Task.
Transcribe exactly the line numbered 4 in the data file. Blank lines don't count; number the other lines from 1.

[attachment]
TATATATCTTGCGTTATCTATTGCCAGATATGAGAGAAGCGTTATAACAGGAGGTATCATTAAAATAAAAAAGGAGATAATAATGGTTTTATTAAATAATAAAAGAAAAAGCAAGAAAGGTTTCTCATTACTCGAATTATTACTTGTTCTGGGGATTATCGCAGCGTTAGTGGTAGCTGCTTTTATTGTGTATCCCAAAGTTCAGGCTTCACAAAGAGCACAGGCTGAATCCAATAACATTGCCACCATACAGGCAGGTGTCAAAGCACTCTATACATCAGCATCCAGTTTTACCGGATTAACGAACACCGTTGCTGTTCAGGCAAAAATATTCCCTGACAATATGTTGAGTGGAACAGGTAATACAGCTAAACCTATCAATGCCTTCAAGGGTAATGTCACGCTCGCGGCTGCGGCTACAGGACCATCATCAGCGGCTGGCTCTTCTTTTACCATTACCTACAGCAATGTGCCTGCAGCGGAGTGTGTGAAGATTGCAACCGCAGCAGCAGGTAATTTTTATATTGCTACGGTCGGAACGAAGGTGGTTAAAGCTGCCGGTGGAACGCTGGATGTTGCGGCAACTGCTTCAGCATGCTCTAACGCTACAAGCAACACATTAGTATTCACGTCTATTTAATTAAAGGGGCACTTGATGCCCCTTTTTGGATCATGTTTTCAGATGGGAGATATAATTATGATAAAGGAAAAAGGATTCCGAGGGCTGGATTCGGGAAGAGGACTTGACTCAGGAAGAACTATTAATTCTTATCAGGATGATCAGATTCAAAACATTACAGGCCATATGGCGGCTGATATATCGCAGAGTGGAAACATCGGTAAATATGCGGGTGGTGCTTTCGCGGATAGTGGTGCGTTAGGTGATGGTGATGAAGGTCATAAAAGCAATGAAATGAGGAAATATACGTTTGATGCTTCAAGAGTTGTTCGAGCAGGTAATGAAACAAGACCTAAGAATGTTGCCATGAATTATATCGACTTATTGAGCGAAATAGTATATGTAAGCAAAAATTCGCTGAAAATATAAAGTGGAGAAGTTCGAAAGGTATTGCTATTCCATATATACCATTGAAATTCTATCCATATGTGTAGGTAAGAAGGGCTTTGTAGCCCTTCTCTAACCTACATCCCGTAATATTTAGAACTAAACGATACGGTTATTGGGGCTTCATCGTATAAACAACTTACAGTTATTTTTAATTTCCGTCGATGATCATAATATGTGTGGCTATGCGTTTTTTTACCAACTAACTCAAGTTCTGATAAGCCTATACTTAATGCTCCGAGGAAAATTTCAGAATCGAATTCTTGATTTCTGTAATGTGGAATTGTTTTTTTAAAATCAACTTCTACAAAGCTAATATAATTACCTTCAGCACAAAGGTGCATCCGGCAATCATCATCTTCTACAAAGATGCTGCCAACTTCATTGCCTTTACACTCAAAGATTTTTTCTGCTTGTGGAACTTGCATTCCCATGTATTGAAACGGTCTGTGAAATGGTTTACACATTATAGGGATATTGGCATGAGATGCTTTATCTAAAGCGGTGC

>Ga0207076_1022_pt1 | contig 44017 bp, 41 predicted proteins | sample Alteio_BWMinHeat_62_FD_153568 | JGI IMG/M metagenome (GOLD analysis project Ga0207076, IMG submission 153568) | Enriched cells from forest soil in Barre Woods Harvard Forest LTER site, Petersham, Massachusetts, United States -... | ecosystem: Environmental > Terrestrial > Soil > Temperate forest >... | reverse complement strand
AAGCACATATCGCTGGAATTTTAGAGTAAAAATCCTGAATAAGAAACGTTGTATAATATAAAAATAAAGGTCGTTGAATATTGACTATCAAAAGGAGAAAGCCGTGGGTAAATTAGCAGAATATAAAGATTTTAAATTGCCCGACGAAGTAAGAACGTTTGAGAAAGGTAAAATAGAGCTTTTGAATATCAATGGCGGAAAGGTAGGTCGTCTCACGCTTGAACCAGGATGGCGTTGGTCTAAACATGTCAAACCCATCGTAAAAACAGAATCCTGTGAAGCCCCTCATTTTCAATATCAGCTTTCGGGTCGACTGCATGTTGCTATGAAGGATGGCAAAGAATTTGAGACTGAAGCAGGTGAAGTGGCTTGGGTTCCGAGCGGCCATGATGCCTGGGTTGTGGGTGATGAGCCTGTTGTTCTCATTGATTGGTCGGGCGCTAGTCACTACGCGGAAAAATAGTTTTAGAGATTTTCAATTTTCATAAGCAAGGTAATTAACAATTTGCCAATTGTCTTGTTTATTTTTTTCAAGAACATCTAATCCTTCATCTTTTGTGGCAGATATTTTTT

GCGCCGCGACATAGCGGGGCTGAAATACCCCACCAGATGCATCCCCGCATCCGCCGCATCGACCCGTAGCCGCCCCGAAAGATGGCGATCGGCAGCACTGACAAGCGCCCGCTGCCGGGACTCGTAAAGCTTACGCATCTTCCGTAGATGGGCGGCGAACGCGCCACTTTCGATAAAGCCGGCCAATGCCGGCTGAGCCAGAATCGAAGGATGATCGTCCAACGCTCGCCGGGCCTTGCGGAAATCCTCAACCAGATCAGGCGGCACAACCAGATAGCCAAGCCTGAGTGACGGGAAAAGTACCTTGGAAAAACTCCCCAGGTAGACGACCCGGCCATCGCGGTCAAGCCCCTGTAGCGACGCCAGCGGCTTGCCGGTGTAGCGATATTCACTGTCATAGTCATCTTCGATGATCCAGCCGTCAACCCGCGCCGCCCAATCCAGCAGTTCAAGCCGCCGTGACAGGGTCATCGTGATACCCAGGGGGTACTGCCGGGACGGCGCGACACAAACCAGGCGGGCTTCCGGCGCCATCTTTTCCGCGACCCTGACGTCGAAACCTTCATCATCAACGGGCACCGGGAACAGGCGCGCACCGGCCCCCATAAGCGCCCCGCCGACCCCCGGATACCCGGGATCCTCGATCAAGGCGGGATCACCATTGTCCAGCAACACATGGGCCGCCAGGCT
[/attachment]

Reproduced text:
GCGCCGCGACATAGCGGGGCTGAAATACCCCACCAGATGCATCCCCGCATCCGCCGCATCGACCCGTAGCCGCCCCGAAAGATGGCGATCGGCAGCACTGACAAGCGCCCGCTGCCGGGACTCGTAAAGCTTACGCATCTTCCGTAGATGGGCGGCGAACGCGCCACTTTCGATAAAGCCGGCCAATGCCGGCTGAGCCAGAATCGAAGGATGATCGTCCAACGCTCGCCGGGCCTTGCGGAAATCCTCAACCAGATCAGGCGGCACAACCAGATAGCCAAGCCTGAGTGACGGGAAAAGTACCTTGGAAAAACTCCCCAGGTAGACGACCCGGCCATCGCGGTCAAGCCCCTGTAGCGACGCCAGCGGCTTGCCGGTGTAGCGATATTCACTGTCATAGTCATCTTCGATGATCCAGCCGTCAACCCGCGCCGCCCAATCCAGCAGTTCAAGCCGCCGTGACAGGGTCATCGTGATACCCAGGGGGTACTGCCGGGACGGCGCGACACAAACCAGGCGGGCTTCCGGCGCCATCTTTTCCGCGACCCTGACGTCGAAACCTTCATCATCAACGGGCACCGGGAACAGGCGCGCACCGGCCCCCATAAGCGCCCCGCCGACCCCCGGATACCCGGGATCCTCGATCAAGGCGGGATCACCATTGTCCAGCAACACATGGGCCGCCAGGCT